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Wednesday, 21 October 1903

Mr MAUGER (Melbourne Ports) - I have been hammering away at this question for some considerable time, and without having received very much satisfaction. The right honorable member for South Australia persistently declares that the men who are engaged in the Customs Department are paid for performing this additional duty. I hold that they are not, and I know that they are shamefully overworked.

Sir John Forrest - The Public Service Commissioner does not say so.

Mr MAUGER - I know that a number of men are employed upon the Customs launches who are required to work seven days a week all the year round.

Sir Malcolm McEacharn - But during one-half of their time they are not actually engaged in work.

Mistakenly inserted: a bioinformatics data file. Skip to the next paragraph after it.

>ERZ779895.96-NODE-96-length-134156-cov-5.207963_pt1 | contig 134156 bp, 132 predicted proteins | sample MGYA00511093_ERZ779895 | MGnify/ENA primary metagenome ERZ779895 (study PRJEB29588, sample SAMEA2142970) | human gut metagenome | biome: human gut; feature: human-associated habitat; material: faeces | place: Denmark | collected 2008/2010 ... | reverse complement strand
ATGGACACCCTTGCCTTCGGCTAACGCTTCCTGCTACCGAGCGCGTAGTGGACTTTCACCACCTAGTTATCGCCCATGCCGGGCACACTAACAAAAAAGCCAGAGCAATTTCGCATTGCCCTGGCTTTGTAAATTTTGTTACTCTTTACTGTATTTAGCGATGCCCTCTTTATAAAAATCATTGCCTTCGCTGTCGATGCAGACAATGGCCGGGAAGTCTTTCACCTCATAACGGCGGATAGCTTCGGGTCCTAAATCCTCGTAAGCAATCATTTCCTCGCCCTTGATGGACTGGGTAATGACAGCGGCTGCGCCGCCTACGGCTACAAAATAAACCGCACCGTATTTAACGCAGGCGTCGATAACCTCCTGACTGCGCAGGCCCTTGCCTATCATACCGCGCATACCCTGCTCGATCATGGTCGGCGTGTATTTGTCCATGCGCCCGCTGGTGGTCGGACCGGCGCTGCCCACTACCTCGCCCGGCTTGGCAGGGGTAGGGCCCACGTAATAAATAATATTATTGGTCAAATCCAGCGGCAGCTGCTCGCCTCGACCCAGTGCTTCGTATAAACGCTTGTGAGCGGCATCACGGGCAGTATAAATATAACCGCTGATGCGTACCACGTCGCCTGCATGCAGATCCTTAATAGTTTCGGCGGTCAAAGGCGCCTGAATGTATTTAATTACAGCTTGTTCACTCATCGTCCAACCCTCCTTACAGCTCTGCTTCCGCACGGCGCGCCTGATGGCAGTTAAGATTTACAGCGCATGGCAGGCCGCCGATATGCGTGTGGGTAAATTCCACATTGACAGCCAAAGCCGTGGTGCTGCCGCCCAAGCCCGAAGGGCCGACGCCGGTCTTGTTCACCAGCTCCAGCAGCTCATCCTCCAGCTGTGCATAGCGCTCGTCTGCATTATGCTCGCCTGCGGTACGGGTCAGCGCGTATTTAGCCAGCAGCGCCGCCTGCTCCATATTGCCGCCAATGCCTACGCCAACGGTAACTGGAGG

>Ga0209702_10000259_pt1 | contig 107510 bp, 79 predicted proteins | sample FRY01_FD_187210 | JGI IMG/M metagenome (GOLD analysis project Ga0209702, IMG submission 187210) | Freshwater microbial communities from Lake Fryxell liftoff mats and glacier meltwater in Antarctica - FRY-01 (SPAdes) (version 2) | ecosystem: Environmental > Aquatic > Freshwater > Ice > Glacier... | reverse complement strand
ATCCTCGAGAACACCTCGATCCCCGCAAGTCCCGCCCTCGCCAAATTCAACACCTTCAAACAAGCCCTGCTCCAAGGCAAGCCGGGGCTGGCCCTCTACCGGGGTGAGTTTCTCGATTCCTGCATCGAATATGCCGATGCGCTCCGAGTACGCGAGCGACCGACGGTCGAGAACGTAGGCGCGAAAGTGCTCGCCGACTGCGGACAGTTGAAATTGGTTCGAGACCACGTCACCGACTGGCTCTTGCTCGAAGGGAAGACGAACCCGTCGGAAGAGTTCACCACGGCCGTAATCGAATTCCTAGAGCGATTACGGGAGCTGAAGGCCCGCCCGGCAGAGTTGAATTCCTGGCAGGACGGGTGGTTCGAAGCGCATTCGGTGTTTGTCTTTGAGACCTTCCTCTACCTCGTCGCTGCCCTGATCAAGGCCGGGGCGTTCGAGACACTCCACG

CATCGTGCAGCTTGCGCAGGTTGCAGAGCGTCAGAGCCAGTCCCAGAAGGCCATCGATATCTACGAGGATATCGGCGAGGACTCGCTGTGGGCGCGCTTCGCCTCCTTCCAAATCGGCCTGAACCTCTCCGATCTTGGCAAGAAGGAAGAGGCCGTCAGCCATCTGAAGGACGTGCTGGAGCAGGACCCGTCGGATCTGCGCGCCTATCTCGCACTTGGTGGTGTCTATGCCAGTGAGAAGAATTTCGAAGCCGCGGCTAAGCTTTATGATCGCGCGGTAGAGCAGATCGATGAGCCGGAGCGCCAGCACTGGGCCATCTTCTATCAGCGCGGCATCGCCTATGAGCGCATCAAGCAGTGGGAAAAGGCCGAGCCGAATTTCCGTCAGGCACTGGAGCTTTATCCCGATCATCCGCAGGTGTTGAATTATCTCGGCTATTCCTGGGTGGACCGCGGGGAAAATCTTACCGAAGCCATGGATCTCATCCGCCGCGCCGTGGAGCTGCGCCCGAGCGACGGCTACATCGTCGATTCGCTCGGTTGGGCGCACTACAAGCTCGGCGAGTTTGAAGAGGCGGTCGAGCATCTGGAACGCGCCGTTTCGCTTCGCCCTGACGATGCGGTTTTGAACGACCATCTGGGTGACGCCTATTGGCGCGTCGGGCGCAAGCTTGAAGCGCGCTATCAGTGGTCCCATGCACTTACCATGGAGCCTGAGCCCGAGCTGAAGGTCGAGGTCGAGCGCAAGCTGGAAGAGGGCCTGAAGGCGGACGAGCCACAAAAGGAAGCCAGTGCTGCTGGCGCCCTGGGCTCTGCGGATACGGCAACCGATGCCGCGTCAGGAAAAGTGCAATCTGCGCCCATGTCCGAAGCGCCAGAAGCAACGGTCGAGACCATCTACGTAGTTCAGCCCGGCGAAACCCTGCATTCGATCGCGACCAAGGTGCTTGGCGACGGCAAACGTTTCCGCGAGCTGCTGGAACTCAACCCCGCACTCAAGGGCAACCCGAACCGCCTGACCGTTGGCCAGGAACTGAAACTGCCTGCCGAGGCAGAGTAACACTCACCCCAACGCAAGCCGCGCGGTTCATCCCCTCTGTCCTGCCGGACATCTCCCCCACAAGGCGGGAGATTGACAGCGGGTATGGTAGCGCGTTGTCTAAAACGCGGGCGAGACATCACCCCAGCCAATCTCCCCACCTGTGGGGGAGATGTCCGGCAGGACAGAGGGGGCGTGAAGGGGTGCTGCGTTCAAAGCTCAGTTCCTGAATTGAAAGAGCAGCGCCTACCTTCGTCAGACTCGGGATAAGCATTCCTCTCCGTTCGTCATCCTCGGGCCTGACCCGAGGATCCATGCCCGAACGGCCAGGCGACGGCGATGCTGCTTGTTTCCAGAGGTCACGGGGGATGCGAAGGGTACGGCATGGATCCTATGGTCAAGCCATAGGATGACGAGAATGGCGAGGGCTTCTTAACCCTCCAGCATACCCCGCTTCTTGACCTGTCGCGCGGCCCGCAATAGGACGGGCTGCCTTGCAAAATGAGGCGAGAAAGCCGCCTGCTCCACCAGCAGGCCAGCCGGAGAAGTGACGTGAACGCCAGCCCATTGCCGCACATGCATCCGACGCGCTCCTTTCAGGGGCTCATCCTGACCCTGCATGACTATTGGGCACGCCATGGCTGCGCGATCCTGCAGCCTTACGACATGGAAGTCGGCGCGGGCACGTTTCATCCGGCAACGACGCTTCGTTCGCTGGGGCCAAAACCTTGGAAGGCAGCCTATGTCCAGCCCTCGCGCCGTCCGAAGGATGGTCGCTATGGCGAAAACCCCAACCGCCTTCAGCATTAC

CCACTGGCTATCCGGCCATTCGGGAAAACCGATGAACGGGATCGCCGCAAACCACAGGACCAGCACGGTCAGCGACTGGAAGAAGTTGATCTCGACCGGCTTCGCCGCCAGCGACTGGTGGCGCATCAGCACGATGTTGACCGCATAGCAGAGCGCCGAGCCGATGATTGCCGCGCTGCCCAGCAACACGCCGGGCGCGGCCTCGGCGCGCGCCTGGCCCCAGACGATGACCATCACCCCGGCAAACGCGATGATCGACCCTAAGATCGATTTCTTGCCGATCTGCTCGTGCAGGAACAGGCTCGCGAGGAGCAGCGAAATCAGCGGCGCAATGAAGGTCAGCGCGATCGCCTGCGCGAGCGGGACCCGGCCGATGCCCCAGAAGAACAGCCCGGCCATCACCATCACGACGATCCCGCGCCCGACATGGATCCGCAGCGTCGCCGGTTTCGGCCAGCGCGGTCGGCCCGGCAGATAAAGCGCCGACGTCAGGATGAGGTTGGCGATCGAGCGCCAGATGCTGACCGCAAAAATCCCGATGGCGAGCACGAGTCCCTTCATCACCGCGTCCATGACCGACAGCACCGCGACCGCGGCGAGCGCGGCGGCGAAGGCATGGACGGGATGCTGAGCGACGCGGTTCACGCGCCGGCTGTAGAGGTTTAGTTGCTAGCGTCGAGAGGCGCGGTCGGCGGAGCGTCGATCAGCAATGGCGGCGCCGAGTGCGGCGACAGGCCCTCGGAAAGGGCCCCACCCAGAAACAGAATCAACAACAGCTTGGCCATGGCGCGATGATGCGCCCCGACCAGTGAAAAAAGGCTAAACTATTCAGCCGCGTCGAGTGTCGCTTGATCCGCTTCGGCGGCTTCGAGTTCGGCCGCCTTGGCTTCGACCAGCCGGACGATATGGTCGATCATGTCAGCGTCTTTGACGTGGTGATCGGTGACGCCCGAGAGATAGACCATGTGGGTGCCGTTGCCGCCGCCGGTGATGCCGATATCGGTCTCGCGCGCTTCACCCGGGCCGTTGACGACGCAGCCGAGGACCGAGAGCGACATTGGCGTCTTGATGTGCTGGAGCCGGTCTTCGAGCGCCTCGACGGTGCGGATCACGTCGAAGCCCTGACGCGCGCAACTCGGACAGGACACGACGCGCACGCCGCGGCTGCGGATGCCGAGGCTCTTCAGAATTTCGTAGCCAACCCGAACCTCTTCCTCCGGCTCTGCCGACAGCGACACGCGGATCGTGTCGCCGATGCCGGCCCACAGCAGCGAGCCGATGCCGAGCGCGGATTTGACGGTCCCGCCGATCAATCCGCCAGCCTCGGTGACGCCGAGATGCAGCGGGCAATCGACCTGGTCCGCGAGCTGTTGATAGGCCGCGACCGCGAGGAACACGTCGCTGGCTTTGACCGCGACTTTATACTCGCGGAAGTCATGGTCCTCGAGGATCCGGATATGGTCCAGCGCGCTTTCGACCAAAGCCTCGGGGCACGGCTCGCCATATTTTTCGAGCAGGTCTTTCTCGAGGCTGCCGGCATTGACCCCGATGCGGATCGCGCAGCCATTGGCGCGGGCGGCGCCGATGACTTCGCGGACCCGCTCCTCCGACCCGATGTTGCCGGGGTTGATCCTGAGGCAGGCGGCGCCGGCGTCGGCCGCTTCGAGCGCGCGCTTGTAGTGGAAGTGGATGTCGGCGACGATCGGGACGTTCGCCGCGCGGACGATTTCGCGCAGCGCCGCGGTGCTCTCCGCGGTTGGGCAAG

Mr MAUGER - The honorable member is not always working during business hours. Surely that is not a right attitude to assume in regard to this matter. These men have to be at the call of duty upon seven days a week, and the fact that they are not actually engaged in work during the whole period does not affect the position. I trust that the Government will agree to the amendment. At the present time we compel private employers to allow their workmen one day's rest in seven. The members of every trades union are paid time and a half at least, and in some cases time and three-quarters, for Sunday duty.

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